As for you, follow the same advice and wear what’s comfortable. Jeans were the norm, khakis were fine, there were a few sundresses – it’s all over the board.
Most tours start with an info session and those are often in air conditioned auditoriums which can be chilly even on the hottest of days, so consider bringing a sweater if you get cold easily. Also, many tours happen rain or shine so bring umbrellas, just in case.
8. Schedule a face-to-face conversation with an admissions counselor, if possible.
On the topic of making a first impression, chances are that the college has an admissions counselor responsible for your area of the country or high school.
Encourage your teen reach out to the admissions office ahead of your visit and see if that individual is available to meet with him/her.
It can be a good way to make a personal connection and ask any specific questions they may have.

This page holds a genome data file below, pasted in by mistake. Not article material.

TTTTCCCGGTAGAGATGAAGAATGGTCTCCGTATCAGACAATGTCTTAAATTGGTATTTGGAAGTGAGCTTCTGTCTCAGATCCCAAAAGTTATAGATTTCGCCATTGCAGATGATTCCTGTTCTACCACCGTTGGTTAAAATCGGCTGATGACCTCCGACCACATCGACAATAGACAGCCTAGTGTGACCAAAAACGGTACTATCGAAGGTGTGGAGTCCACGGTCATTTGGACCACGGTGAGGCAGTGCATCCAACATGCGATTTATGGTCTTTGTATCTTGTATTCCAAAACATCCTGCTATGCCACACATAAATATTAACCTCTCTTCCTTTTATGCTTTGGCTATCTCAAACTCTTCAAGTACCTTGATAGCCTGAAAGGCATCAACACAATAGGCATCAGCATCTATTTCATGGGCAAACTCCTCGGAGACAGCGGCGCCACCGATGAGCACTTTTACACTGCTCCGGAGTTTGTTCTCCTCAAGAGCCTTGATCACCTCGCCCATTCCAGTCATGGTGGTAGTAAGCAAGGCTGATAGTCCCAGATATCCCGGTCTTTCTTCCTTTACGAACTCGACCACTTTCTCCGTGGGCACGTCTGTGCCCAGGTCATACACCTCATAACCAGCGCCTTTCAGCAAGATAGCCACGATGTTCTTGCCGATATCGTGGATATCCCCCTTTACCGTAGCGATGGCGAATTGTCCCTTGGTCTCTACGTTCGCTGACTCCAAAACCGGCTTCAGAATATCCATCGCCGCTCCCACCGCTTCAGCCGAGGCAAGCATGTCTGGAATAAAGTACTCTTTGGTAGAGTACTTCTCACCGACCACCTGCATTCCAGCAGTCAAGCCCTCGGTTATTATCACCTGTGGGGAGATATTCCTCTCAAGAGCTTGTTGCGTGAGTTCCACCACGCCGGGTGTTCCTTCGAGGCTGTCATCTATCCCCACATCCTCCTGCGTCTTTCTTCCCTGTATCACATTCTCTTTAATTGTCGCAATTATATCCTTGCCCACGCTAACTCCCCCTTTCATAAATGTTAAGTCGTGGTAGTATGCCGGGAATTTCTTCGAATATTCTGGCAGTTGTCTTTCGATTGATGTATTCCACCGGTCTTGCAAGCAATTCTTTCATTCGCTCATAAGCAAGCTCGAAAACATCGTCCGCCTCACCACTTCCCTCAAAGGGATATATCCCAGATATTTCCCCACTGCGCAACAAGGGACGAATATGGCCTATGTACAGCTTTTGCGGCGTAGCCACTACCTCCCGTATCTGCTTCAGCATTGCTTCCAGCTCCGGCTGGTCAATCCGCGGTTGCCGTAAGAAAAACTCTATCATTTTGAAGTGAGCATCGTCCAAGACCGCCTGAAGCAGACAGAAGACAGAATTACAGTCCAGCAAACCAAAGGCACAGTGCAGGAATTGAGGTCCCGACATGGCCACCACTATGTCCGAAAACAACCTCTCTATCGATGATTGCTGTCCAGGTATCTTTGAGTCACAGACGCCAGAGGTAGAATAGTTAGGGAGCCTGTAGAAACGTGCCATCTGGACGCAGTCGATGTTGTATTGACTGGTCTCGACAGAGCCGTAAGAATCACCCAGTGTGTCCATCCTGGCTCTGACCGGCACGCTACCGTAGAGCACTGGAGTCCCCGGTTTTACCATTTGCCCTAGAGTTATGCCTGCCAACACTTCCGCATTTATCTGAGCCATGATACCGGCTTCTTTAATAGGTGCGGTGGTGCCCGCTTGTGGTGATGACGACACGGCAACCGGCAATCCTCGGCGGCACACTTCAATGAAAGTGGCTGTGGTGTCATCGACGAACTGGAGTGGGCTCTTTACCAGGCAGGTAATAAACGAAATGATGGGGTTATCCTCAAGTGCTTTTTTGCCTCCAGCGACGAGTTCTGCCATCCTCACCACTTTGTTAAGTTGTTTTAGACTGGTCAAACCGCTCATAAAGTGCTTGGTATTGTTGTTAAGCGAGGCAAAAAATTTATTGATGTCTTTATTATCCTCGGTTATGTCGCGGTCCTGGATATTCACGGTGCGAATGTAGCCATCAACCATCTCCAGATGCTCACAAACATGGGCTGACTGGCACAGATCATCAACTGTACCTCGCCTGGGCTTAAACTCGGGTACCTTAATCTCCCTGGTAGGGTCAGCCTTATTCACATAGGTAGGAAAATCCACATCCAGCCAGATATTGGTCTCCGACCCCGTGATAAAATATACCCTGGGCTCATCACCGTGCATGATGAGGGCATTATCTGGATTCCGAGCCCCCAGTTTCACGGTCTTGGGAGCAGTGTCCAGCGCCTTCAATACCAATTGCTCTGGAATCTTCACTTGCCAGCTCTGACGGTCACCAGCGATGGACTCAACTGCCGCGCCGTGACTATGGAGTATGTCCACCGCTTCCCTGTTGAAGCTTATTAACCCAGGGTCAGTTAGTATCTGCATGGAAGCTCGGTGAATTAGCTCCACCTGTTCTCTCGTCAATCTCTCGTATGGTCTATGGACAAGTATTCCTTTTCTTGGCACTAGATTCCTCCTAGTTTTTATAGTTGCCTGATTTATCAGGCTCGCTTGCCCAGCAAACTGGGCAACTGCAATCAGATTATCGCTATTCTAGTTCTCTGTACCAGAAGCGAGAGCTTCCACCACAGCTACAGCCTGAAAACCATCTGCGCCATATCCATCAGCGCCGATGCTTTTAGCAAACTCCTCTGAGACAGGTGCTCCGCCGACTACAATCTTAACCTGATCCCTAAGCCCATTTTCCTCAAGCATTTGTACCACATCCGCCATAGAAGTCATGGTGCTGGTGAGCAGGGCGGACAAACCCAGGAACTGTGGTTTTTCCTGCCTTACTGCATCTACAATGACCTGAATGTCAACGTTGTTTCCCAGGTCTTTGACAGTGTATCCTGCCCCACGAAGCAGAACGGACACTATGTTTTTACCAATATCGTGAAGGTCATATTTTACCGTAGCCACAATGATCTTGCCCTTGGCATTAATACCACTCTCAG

9. Bring snacks.
Hangry teens find it hard to focus on the next four years of their lives. Pack some simple snacks that won’t melt, like nuts or energy bars, to have on hand while you tour. A few hours of walking can make you tired. Some schools encouraged bringing a reusable water bottle that you can fill at stations around campus, which is particularly wise if you’re touring on a warm day.
If someone in your group is flagging, there’s no harm in hitting the Starbucks in the student union for a drink and take a rest. The opportunity to observe students can be helpful and give you a chance to reenergize at the same time.
10. Bring a first aid kit and medicine in your suitcase.